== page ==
NASA launches CAPSTONE cubesat on anticipated moon mission

On Tuesday NASA launched their tiny 55-pound (25 kilograms) cubesat from a Rocket Lab Electron booster on the Mahia Peninsula of New Zealand. The CAPSTONE (Cislunar Autonomous Positioning System Technology Operations and Navigation Experiment) moon mission, as the name suggests, is aiming for the moon to test the stability of the orbit that NASA could potentially use for its Gateway space outpost.

The CAPSTONE mission shall be deployed after reaching the lunar orbit in November this year.  It is said to insert itself into a near rectilinear halo orbit (NRHO) around the moon, which is an untested spot in space. It can be considered the first spacecraft to test a unique, elliptical lunar orbit and act as a pathfinder for Gateway, a moon-orbiting outpost part of the Artemis program.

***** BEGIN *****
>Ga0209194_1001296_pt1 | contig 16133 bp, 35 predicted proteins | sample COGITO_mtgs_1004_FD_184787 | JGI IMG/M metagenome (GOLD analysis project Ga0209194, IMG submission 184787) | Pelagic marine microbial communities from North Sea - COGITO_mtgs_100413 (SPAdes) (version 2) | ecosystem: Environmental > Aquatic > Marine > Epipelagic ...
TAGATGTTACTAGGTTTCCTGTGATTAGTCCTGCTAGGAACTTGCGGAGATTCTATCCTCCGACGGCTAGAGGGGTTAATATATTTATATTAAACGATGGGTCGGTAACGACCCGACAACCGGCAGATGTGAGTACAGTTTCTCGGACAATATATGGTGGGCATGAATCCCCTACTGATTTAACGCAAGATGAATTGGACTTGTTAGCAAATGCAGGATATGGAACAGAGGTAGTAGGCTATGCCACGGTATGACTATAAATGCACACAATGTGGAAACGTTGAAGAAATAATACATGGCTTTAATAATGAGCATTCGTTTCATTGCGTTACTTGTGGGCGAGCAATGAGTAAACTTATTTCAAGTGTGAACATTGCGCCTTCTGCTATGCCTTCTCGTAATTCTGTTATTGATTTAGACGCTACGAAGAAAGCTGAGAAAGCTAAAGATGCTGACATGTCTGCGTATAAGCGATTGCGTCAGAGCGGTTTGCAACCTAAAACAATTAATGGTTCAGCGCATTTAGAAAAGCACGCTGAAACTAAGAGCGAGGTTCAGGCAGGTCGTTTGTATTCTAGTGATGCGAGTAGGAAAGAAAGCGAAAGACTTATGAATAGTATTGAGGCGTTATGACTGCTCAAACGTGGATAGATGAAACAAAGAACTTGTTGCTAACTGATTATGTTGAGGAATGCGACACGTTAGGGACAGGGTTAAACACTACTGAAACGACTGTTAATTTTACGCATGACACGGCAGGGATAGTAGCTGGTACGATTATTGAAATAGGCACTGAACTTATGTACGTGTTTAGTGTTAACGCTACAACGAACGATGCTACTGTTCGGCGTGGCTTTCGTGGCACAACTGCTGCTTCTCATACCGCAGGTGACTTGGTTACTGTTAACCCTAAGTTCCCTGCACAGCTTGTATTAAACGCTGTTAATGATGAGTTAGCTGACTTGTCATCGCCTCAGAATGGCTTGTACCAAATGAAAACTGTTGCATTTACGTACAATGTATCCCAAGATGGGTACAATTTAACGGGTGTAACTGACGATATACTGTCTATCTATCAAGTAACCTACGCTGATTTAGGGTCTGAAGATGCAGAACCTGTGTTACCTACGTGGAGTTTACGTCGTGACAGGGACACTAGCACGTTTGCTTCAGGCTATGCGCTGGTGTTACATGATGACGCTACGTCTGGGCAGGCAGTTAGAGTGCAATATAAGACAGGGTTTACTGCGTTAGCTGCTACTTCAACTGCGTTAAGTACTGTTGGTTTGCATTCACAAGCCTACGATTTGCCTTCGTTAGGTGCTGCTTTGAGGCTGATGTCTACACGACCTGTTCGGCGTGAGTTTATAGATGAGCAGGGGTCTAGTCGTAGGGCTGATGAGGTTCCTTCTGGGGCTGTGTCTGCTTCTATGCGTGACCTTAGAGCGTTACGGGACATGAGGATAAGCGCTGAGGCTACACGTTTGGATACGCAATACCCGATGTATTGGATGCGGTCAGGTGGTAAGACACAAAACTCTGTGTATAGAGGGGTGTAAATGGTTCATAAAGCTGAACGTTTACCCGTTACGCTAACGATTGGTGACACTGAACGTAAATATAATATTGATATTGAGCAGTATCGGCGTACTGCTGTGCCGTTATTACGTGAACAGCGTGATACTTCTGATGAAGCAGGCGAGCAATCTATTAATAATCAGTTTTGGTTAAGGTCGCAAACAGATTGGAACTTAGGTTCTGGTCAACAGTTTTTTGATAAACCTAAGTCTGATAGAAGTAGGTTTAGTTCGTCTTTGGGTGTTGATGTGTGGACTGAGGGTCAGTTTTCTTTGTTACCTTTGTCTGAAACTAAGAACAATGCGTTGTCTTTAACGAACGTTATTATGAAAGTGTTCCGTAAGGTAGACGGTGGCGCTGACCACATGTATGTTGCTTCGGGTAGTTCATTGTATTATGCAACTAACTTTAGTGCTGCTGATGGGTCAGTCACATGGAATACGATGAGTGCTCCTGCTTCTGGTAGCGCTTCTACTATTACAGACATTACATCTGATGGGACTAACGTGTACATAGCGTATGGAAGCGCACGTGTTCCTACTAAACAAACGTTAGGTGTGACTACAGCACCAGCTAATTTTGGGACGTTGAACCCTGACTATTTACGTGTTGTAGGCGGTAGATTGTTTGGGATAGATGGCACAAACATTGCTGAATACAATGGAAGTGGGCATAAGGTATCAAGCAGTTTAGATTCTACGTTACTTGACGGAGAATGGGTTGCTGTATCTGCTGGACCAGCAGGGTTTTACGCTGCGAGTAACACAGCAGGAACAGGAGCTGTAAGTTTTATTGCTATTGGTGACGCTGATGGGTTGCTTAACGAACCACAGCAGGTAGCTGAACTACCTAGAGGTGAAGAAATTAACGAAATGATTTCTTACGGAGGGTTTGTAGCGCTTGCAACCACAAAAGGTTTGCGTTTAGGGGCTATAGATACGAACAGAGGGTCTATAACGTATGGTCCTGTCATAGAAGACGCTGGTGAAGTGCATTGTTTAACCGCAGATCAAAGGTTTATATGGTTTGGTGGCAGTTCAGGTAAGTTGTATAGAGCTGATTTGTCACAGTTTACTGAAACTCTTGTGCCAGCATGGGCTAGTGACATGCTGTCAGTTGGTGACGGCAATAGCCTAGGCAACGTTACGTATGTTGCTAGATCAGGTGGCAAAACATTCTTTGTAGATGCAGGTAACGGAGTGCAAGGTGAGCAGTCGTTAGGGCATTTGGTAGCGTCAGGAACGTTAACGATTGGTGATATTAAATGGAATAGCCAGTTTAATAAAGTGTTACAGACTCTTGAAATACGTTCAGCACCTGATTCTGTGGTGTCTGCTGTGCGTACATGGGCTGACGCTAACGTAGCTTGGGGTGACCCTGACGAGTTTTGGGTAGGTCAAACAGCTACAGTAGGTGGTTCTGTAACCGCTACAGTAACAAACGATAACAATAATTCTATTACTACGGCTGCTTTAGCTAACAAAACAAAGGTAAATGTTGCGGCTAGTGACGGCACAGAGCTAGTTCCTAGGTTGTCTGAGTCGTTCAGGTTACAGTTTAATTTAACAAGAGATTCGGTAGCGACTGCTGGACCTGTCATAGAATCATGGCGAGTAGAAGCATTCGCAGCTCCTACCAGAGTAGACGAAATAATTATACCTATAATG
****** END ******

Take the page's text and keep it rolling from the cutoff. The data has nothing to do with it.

Although mission engineers find NRHO to be highly stable, no spacecraft has ever occupied a lunar NRHO before. Thus assumptions about stability are mere assumptions right now. The Cubesat is to spend at least 6 months in NRHO assessing its characteristics.  Nujoud Merancy, NASA’s Chief of the exploration mission planning office at the Johnson Space Center in Houston said, “The reason we’re in this orbit is it’s incredibly stable. but also relatively close to the moon.”

For Rocket Lab, which had never before launched a deep-space mission, CAPSTONE is a significant accomplishment. But if everything goes as planned, Rocket Lab will soon launch more distant missions; the California-based corporation hopes to send at least one life-hunting mission to Venus in the next few years.

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